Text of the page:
Economic Development and Workforce
The Economic Development and Workforce Task Force is focused on creating economic opportunities for Latinos and Americans across the country. Additionally the Task Force focuses on issues impacting the Latino workforce.
Rep. Pete Aguilar, Co-Chair
Rep. Gregorio "Kilili" Sablan, Co-Chair
Rep. Juan Vargas
More on Economic Development and Workforce
WASHINGTON, D.C. – Congressional Hispanic Caucus (CHC) Chairwoman Rep. Michelle Lujan Grisham released the following statement on the unprecedented lack of transparency by the Administration regarding their immigration priorities:
“The Trump Administration’s lack of communication and transparency about its immigration priorities is leading to mass hysteria in communities across the nation. The Hispanic Caucus continues to advocate for clear answers and consistency from the administration so we can effectively represent our communities.
WASHINGTON, D.C. – Congressional Hispanic Caucus Chairwoman Michelle Lujan Grisham introduced the “Build Bridges Not Walls Act,” which would prohibit the implementation of President Trump’s executive order to build a wall along the U.S.-Mexico border
Washington, D.C. – Today, the Latina members of the Congressional Hispanic Caucus (CHC) released the following statements in observance of Latina Equal Pay Day, which raises awareness about the stark wage gap faced by Latina workers. For each dollar that their white male counterparts earn, Latinas are paid only 54 cents, leading to an estimated cumulative loss of around $1 million in potential income per Latina over a 40-year period. Latinas face the largest wage gap among all racial and ethnic groups.
The Congressional Hispanic Caucus sent a letter to House Ways and Means Committee Chairman Kevin Brady and Ranking Member Sander Levin urging them to oppose H.R. 4722, legislation that would require a Social Security number to claim the Child Tax Credit.
View a copy of the letter here:
WASHINGTON – The Congressional Hispanic Caucus (CHC) and the Puerto Rico Healthcare Crisis Coalition (PRHCC) invite members of the press to attend a briefing on the “Healthcare Challenges Facing Puerto Rico” on Tues., February 2nd at 3pm at the Cannon House Office Building Room 234.
Washington, D.C. – Today, Congressional Hispanic Caucus Chairwoman Linda T. Sánchez and First Vice Chair Michelle Lujan Grisham marked the seventh anniversary of the Lilly Ledbetter Fair Pay Act. The Act allows women to challenge pay discrimination in court.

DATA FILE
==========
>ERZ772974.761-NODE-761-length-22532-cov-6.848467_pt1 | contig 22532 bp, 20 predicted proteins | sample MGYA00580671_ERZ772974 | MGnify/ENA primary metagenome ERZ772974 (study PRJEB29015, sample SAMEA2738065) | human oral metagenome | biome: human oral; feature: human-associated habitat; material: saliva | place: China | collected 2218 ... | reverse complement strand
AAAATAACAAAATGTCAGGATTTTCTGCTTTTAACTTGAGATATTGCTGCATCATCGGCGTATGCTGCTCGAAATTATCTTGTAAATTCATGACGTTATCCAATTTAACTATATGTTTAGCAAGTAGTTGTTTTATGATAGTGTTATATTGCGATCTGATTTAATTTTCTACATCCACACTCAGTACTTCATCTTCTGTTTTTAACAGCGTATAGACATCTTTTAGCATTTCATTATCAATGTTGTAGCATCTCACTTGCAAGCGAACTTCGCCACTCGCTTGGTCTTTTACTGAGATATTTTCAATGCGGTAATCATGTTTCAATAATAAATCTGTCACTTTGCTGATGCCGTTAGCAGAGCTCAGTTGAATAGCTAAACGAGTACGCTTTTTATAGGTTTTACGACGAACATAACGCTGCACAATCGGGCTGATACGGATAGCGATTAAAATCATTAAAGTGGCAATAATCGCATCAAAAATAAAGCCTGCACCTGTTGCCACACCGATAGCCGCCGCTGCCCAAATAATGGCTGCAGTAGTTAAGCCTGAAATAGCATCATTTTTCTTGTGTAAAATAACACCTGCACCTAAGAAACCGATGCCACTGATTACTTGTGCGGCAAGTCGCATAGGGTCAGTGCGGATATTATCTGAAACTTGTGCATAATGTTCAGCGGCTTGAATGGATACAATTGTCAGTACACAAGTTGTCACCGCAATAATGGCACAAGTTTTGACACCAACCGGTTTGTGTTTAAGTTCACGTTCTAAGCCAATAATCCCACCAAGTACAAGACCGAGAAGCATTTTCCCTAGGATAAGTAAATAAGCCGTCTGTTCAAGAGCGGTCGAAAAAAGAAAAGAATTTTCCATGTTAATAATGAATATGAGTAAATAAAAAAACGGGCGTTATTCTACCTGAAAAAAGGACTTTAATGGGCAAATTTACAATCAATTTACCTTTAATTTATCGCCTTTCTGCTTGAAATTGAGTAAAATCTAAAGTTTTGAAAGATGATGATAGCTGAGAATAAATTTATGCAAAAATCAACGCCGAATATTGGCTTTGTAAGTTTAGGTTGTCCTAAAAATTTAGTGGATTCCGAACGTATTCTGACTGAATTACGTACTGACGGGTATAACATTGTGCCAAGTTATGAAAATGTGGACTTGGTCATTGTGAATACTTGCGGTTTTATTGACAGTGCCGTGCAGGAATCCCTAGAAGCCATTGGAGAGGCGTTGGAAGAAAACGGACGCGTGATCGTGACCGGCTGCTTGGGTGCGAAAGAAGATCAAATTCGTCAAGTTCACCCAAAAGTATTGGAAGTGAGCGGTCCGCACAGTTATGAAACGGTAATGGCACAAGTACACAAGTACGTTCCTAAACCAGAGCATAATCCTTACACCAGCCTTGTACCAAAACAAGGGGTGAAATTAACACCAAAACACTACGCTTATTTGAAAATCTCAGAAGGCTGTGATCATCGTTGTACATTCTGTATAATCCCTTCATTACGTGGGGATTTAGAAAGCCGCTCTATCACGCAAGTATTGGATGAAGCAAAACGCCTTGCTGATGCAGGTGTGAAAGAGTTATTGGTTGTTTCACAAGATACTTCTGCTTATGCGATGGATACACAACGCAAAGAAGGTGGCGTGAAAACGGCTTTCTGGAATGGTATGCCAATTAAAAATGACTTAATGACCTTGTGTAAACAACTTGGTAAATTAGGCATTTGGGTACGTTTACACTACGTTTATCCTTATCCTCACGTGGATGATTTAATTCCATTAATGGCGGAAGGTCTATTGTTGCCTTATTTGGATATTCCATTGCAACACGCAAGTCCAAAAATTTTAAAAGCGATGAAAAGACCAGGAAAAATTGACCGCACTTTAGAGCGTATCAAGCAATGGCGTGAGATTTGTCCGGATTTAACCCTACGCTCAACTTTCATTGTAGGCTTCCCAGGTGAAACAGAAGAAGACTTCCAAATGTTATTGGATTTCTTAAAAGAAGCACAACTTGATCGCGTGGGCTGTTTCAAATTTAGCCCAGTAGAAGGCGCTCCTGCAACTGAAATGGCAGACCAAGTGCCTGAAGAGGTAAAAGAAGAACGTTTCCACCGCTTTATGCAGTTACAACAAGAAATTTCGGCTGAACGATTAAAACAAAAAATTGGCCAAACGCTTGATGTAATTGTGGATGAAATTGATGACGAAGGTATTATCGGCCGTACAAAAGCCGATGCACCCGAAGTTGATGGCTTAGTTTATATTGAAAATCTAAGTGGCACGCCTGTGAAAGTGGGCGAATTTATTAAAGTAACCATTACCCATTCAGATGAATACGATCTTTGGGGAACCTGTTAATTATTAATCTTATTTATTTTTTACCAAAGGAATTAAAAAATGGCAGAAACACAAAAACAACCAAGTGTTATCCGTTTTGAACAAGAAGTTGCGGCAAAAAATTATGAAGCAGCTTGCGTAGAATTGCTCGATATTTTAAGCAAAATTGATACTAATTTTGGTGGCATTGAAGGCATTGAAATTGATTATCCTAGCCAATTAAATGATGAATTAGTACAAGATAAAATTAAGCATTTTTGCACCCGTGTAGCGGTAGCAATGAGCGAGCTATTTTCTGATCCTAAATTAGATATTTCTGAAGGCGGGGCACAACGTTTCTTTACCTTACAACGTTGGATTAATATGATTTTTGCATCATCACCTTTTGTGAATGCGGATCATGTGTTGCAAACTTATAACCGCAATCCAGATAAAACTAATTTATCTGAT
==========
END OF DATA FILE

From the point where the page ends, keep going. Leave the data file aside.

Last October, the Congressional Hispanic Caucus and the Joint Economic Committee released a report on the economic state of the Latino community. According to the report:
Washington, D.C. – Today, Congressional Hispanic Caucus Chairwoman Linda T. Sánchez sent a letter to House and Senate leadership on behalf of the entire Caucus, calling for congressional action on the fiscal situation in Puerto Rico. The CHC supports congressional action on the situation in Puerto Rico, which is home to 3.5 million American citizens. The text of the letter is below.
The average U.S. Latino worker is earning less compared to non-Hispanic whites. According to a report by the Joint Economic Committee (JEC) and Congressional Hispanic Caucus (CHC), Latinos are behind the majority white population on several important economic factors, such as employment and income.
Los trabajadores hispanos en Estados Unidos ganan un28% menos de media que los ciudadanos estadounidenses caucásicos, y tienen menos presencia en la fuerza laboral industrial donde los salarios son más altos, según indica un informe publicado este miércoles por el Caucus Hispano del Congreso.
WASHINGTON – Hispanic workers in the U.S. earn 72 percent of what non-Latino whites are paid, according to a report presented Wednesday by the Congressional Hispanic Caucus.
“The Economic State of the Latino Community in America” was prepared by the CHC in collaboration with the Joint Economic Committee of Congress.
While Hispanics constitute 17 percent of the U.S. population, their median annual household income, $42,500, is $18,000 less than that of non-Latino whites.
Among foreign-born Latinos, median household income drops to $34,600 a year.